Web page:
There is now a gaping hole in my evenings. No, not because I have turned into an anti-social recluse – I have, in fact, always answered to that description.
It’s because I have finally sworn off my addiction to TV news.
There was a time when I would channel surf through the evening and late into the night, going from one news channel to the other. I watched the headlines as I ate my dinner, I tuned in for a news programme as I did my 30 minutes on the cross-trainer, hell, I even kept the news on mute as I worked on my book.
That is no longer the case. These days I have eschewed the pleasures (using the word very loosely indeed) of TV news, choosing to spend my evenings with Netflix or a good DVD box-set. And when I get tired of fiction and need a news fix, I steer clear of the Indian channels, and dip into CNN International, the BBC or Al Jazeera instead.
Why, you ask?
Seriously? You really need to ask? Have you not been watching these channels yourselves? Well, okay, I’ll give you the benefit of the doubt and tell you why. So, here, in no particular order of importance, are some of the many reasons I hate prime time TV news:
First off, there is the fact that it is rarely, if ever, news. You hardly ever hear about all the newsworthy things that happened in the course of the day across the country (as you would if you read the next day’s newspapers). Instead, our news channels (yes, yes, I know there are honourable exceptions, but you could count them on one finger) land on the most controversial story of the day – which is guaranteed to attract the largest number of eyeballs – put together a short video package, and then organise a ‘debate’ around the issue. There’s the evening sorted with minimal effort and maximum ease.
The ‘debates’ themselves can best be summed up by paraphrasing William Shakespeare: they are all ‘sound and fury signifying high TRP ratings’, shedding next to no light on the subject being debated. All you hear is cross-talk, people shouting over one another, the anchor shouting even louder to shut them up, and more cross-talk. You can spend a good half-hour watching (assuming you are a glutton for punishment) and not learn a single thing about the issue in question.
When it comes to inviting guests on their panels, news channels tend to ‘round up the usual suspects’. So, on any given day, most channels will be discussing the same story with the same people, often at the same time (thanks to that miracle called ‘SIMSAT’ – go on, Google it), with all of them saying the same things over and over again. If there is a better recipe for ennui, I haven’t yet gotten hold of it.
Most news channels land on the most controversial story of the day, put together a short video package, and then organise a debate around the issue .
The anchor is rarely ever a neutral party, who elicits the views of his panelists without revealing his own biases. On the contrary, his introduction makes it all too clear which side he is on. Even that would be acceptable (you know all the stuff they say about ‘truthful not neutral’) if only he would let those who disagreed with him finish a sentence – never mind an actual argument – without interrupting to tell them how they are ‘wrong, wrong, wrong’ (and anti-national, for good measure).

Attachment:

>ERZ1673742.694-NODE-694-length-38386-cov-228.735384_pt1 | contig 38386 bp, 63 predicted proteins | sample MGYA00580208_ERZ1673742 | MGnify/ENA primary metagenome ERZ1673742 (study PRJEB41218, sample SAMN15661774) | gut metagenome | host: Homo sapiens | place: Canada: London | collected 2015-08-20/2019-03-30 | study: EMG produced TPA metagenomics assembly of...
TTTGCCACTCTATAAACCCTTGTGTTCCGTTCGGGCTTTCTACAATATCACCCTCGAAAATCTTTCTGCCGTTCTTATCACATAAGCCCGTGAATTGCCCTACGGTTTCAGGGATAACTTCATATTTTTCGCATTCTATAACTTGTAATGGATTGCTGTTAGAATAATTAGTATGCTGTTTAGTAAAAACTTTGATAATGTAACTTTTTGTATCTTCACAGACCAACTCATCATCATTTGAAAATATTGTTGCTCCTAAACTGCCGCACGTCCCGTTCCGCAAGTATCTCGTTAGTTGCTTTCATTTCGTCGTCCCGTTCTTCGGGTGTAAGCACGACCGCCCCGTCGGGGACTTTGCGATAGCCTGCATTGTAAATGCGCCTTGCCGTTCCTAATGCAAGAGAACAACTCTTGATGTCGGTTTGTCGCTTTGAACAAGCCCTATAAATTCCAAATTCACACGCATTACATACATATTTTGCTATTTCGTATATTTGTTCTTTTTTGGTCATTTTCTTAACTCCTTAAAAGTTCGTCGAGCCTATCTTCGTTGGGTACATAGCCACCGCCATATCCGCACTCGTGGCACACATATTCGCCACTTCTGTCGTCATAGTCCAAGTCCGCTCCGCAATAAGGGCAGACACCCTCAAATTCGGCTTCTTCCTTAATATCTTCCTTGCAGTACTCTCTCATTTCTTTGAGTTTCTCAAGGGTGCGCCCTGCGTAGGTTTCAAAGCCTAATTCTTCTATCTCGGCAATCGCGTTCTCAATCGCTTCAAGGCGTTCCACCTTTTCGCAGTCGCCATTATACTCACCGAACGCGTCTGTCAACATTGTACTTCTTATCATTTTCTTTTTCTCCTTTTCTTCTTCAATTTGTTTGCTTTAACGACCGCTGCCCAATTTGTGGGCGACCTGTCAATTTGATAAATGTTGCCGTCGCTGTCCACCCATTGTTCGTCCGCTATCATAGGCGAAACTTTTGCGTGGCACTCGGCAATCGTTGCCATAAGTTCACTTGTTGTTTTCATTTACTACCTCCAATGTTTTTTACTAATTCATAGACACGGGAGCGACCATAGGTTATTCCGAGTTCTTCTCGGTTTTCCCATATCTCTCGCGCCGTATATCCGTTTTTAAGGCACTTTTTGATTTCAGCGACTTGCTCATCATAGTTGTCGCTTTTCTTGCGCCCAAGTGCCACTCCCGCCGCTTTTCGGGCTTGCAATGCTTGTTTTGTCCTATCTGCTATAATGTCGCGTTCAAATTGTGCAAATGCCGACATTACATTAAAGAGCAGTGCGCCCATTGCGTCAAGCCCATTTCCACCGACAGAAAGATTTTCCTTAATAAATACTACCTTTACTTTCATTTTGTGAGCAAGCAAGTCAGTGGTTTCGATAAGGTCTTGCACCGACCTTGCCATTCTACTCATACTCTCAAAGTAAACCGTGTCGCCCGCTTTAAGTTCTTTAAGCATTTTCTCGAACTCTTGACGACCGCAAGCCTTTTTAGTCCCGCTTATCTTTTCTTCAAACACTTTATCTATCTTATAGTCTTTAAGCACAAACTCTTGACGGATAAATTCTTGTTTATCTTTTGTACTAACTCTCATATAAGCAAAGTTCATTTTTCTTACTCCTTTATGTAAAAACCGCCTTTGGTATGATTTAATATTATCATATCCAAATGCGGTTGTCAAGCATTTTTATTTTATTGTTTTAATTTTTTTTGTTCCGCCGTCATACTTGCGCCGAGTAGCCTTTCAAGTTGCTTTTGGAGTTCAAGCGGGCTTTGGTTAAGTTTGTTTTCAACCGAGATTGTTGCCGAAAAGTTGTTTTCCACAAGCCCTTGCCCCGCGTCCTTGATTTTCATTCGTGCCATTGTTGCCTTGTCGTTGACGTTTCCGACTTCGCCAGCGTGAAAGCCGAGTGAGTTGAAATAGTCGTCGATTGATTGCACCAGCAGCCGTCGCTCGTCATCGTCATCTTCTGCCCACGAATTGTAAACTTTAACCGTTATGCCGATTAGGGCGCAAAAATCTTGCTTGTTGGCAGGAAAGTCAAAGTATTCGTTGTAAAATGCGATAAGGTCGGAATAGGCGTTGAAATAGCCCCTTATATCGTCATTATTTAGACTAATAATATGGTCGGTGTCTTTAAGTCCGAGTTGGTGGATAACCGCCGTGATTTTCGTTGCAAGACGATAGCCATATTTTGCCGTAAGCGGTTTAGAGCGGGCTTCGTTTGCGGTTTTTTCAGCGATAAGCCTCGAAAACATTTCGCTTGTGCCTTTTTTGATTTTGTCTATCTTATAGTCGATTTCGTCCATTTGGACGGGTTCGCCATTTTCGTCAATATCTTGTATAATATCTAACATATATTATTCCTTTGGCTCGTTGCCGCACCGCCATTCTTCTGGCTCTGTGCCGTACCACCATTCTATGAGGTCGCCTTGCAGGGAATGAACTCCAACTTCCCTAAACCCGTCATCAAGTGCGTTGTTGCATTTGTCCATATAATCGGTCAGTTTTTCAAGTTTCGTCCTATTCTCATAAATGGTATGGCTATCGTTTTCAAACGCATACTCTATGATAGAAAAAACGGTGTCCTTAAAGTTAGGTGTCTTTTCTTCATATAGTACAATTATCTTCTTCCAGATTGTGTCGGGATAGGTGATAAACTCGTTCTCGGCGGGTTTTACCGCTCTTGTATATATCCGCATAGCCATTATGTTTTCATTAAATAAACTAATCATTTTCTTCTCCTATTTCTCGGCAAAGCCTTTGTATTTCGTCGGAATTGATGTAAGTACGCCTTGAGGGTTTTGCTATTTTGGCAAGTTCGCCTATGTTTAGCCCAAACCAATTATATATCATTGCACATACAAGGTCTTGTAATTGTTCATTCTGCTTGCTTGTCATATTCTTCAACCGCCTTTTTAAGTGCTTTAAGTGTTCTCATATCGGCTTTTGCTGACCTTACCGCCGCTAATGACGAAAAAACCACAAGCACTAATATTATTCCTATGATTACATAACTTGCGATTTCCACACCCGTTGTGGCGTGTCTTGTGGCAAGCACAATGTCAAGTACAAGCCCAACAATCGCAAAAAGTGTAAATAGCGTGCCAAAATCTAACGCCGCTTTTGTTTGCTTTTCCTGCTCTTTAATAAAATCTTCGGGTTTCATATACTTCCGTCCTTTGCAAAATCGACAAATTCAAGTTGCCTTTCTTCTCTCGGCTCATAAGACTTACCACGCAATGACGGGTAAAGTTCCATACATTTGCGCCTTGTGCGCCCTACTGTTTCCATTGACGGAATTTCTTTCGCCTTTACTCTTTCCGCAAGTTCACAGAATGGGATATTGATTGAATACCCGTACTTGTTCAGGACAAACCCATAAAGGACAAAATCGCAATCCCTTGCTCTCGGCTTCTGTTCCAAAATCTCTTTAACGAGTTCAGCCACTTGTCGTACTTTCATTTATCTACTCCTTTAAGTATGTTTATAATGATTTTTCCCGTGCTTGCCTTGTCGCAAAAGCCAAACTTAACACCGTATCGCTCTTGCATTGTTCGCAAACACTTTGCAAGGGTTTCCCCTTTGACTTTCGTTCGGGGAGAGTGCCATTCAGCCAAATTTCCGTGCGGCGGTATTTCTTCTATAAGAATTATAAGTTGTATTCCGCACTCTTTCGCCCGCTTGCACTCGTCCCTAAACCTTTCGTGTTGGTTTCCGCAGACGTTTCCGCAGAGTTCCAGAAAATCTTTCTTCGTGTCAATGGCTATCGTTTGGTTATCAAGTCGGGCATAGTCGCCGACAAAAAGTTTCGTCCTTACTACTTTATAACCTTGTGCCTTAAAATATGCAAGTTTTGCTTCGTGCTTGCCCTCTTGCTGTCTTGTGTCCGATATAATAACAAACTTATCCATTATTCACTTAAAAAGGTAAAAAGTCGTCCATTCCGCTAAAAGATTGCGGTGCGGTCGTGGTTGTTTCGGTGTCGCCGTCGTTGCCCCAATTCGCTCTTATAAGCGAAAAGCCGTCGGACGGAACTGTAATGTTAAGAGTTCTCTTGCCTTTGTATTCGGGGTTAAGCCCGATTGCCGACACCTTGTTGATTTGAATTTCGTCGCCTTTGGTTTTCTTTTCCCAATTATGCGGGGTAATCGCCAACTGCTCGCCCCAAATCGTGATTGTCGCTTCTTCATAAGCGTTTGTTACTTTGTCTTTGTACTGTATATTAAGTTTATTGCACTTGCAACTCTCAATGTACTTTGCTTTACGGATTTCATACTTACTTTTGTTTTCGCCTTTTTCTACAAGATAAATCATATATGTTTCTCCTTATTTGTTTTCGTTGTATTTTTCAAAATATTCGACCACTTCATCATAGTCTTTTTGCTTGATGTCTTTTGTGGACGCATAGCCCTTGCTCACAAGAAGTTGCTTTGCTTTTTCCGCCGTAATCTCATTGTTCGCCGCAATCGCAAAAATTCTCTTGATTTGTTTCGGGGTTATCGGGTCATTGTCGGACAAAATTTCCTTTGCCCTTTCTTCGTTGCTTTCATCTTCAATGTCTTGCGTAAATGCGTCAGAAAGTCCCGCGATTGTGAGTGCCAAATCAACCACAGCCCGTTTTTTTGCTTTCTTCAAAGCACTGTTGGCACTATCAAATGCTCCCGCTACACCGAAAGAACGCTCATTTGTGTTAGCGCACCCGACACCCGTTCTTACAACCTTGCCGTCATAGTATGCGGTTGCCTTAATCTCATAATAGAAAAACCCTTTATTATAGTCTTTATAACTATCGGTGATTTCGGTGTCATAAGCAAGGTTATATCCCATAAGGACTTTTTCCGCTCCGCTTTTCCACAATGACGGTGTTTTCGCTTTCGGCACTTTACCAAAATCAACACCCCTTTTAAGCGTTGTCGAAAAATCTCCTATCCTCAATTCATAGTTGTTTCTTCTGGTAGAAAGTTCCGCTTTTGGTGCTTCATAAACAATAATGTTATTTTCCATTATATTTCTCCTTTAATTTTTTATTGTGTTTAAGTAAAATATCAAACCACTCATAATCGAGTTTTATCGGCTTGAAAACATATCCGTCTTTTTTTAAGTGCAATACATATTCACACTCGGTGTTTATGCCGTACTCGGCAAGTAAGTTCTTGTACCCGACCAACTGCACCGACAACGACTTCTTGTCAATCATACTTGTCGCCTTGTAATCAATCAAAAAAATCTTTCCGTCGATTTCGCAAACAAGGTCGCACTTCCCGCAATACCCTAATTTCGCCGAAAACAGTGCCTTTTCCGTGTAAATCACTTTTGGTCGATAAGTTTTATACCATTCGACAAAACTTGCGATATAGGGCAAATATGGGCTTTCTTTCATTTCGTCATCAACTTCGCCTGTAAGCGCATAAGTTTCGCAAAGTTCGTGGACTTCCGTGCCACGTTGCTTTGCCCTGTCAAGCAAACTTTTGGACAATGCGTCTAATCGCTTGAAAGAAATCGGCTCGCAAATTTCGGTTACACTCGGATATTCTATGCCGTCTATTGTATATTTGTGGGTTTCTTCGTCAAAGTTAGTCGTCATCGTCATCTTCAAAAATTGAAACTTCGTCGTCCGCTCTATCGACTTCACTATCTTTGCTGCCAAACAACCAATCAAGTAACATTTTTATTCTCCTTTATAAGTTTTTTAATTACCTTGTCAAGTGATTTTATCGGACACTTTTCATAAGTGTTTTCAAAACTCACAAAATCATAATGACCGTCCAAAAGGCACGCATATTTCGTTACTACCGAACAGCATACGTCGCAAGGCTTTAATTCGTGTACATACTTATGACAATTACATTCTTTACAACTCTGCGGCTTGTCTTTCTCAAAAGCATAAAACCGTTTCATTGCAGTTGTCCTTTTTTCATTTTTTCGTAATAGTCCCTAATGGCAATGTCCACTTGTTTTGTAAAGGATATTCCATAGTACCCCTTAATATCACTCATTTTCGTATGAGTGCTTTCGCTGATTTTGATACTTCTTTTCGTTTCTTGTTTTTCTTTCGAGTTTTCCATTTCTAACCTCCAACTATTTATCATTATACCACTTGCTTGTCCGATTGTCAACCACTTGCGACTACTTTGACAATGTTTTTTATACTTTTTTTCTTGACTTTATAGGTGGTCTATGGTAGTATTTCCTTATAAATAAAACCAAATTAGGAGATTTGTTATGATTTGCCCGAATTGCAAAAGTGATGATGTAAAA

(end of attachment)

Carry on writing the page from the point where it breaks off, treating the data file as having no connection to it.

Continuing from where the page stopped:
Staying with news anchors, why is it that so few of them can ask pithy questions? Instead, most of them preface their queries with long, rambling statements that go on and on without really driving the discussion any further. What’s worse is that after taking minutes of airtime, they instruct their guests to give quick answers because “I have only 60 seconds left”. Well, in that case, you shouldn’t have taken 120 seconds to ask the damn question.
Nobody who appears on news TV – not the anchors, not the reporters, not the guests – seems to be familiar with the workings of a microphone. Or perhaps they are unaware that there is one placed directly in front of them. Why else would they ignore its presence and bellow away, as if they need to shout out loud to be heard across the country?
There is nothing that annoys me more than to see a phalanx of former Pakistani Generals and ISI hands sitting in on our TV shows, tearing into India on a satellite link. Why do we pay these old codgers to come on our news programmes so that they can insult our country, our soldiers, and our intelligence? And strangely enough, it is the ‘nationalistic’ channels that do this most often. I must say, this is a rather inventive way of showing their patriotism. (Or perhaps, more to the point, bumping up their ratings.)
But most troubling of all is the propensity of TV news to give fringe voices the oxygen of prime-time publicity. It doesn’t matter how minor an Islamist cleric you are, or how much of a Hindutva non-entity. As long as you make an outrageous enough statement, you will be guaranteed your 15 minutes of fame on our news channels, as anchors hyperventilate about how you are completely beyond the pale (but, clearly, fit and proper to inhabit their TV studios), quite ignoring the fact that they are only helping to mainstream the fringe.
Given all this, are you really surprised I have given up on Indian TV news? Frankly, I am amazed that more of us haven’t.
From HT Brunch, May 14, 2017
Follow us on twitter.com/HTBrunch
Connect with us on facebook.com/hindustantimesbrunch